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Streets paved with gold

The document tabled by the Conservative government on Tuesday was never going to be a budget for the coming year, in the purest sense of the exercise.

But, as a foundation for re-election, it is a skilful manifesto. READ

Seeing through China’s smoke

Beijing’s 21-million residents live in a toxic fog of particulate matter, ozone, sulphur dioxide, mercury, cadmium, lead and other contaminants, mainly caused by factories and coal burning. Schools and workplaces regularly shut down when pollution exceeds hazardous levels. People have exchanged paper and cotton masks for more elaborate, filtered respirators. Cancer has become the leading cause of death in the city and throughout the country. READ

Changing the focus

Pay no attention to that little man in the courtroom. The Conservative government may be stealing furtive glances over its shoulder at the downtown Ottawa courthouse, but it is mainly going about its business, flexing the muscle of incumbency. It is shoring up its vulnerabilities in an election year while much of the political class — and a good chunk of the population — is talking about Mike Duffy. READ

A ‘world class’ oil mess

This country just received a bracing environmental wakeup call. It has led to understandable anger on our West Coast, some very blunt political finger pointing and has shone a light on federal cutbacks, which critics believe endanger some of the most pristine waters and parkland in Canada. READ

Just a political farce

Mike Duffy’s fraud and breach of trust trial, which passes for entertainment in Ottawa, cannot possibly be further from the point that upsets Canadians about the workings of the Prime Minister’s Office and the Senate. READ

The weight of evidence

Two floors below, the charges include assault, assault with a weapon and uttering threats. READ

From terror and war, to entitlement and economy

The next chapter in this country’s political debate opened with elusive Finance Minister Joe Oliver standing in Toronto’s Canada Goose factory in front of a gaggle of employees who could have been charitably described as bemused. READ

To the polls Albertans go?

Let’s see ... Alberta is expected to enter a recession this year, unemployment is rising, home values are stagnant or dropping, and the provincial government raised 59 taxes and fees in its budget, while projecting a $5-billion deficit. Good time to call an election. READ

Water is life; we can’t afford to waste it

How long can you go without water? You could probably survive a few weeks without water for cooking. If you stopped washing, the threat to your life might only come from people who can’t stand the smell. READ

Mulcair has momentum

Matters of terror and war do not lend themselves to nuance or half-measures. On these two issues, at least, Liberal Leader Justin Trudeau is finding it difficult to claim a middle ground that has long been his party’s traditional turf. READ

Ready for the inevitable

Of course, I have no insider’s access and I do not know what is said in cabinet meetings, but I suspect the Harper government already has a team of civil servants drafting a law to allow suffering and dying patients to request the help of a doctor to ease and aid their death. READ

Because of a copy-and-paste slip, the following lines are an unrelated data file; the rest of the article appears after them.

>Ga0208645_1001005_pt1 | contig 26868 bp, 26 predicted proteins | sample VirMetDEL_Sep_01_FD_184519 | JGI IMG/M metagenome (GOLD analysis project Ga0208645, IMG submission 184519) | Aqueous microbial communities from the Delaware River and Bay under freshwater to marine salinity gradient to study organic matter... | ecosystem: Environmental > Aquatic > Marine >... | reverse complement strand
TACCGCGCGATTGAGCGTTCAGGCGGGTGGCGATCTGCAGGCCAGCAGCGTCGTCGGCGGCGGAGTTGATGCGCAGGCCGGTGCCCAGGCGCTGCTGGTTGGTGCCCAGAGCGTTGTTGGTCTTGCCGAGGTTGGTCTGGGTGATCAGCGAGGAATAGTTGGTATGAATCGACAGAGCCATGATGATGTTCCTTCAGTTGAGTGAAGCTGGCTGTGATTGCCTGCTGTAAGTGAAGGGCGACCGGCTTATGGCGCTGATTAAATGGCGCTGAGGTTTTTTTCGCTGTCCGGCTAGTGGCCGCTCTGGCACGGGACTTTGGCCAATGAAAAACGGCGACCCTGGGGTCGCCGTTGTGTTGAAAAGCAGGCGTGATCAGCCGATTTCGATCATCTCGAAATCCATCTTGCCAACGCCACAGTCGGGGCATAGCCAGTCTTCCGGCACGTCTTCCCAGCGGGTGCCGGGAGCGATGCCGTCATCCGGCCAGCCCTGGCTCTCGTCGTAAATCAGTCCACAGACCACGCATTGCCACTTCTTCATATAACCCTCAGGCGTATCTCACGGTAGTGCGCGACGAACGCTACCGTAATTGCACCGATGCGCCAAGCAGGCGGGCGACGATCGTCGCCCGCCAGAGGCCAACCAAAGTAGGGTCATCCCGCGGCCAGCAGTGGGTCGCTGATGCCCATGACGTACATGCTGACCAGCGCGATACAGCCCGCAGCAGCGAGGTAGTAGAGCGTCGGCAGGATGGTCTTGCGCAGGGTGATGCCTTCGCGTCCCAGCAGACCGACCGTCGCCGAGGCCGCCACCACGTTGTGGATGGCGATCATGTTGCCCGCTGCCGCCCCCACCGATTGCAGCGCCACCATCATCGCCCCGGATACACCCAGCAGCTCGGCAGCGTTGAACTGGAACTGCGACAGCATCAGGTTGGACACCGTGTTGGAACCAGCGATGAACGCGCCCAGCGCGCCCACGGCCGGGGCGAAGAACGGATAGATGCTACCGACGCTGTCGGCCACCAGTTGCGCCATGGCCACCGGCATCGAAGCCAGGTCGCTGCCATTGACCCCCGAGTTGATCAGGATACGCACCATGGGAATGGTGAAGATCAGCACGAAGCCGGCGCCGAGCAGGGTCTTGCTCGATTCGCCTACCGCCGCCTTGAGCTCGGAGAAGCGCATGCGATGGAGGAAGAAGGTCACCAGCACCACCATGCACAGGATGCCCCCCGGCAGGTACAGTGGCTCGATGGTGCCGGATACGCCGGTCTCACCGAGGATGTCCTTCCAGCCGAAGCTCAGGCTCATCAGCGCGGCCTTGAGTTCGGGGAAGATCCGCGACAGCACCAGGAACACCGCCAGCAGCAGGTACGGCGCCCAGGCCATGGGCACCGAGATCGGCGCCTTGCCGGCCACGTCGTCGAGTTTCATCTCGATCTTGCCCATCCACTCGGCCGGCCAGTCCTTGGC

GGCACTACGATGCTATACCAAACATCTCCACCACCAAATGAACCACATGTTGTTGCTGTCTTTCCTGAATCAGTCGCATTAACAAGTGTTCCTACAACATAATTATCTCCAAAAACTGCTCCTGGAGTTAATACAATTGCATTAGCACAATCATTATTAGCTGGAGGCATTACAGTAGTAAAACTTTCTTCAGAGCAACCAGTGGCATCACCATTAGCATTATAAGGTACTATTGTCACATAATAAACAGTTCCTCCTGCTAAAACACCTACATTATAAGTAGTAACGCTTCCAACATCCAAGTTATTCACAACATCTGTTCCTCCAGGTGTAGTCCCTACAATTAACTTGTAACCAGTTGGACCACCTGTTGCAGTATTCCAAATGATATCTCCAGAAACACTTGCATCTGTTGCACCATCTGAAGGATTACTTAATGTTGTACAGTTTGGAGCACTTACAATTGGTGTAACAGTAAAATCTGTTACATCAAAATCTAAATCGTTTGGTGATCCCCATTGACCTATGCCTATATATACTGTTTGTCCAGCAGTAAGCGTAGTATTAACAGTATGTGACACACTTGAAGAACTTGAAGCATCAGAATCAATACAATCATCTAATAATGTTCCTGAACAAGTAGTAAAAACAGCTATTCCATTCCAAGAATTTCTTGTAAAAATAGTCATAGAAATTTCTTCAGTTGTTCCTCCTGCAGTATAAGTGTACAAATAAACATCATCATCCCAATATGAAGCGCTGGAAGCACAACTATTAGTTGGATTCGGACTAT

Punishment fits crime

The case of self-admitted “arrogant pissant” Justin Bourque signals a new era for Canada’s criminal justice system, which now has the power to lock up killers and throw away the keys. READ

Tories defy democracy

There was little doubt the federal government would approve the Enbridge Northern Gateway pipeline project, regardless of public opposition or evidence presented against it. READ

A transit system travesty

The Advocate article on Tuesday said Red Deer is the largest city in Alberta that has no program for a lower-cost transit pass for low-income and disabled people. While that is true as far as it goes, the reality behind this is actually worse. READ

The time to act on climate change is now

Because we enjoy relatively pure air, clean water and healthy food systems, Canadians sometimes take the environment for granted. Many scarcely blink if oil from a pipeline spills into a river, a forest is cleared for tar sands operations or agricultural land is fracked for gas. If Arctic ice melts and part of the Antarctic ice sheet collapses, well… they’re far away. READ

Waiting on another coup in Thailand

If you are trying to get rid of the legitimately elected government of your country, it helps to have the Constitutional Court, the National Anti-Corruption Commission (NACC) and the Election Commission on your side. And Thailand’s Constitutional Court has come through for the opposition once again: it has just ousted Prime Minister Yingluck Shinawatra and nine of her cabinet ministers for improperly removing a civil servant from office. READ

Who will take charge of climate change?

It’s fitting that the latest Intergovernmental Panel on Climate Change report was released during Earth Month. After all, the third chapter of its Fifth Assessment focuses on ways to keep our planet healthy and livable by warding off extreme climatic shifts and weather events caused by escalating atmospheric carbon. READ

Profitable pot revolution

When actors Peter Fonda and Dennis Hopper hit the road on their choppers in the counterculture film Easy Rider, they cruised onto the big screen at the heart of the rise of recreational drug use, with marijuana at its epicentre. READ

Retirement concerns are exaggerated in Canada

With talks to expand the Canada Pension Plan having stalled, the Ontario government has pledged to roll out its own provincial version. READ

Canadian workers first

Almost 30 years at her job apparently wasn’t enough to prevent Sandy Nelson from being replaced by the Harper government’s Temporary Foreign Worker Program. READ

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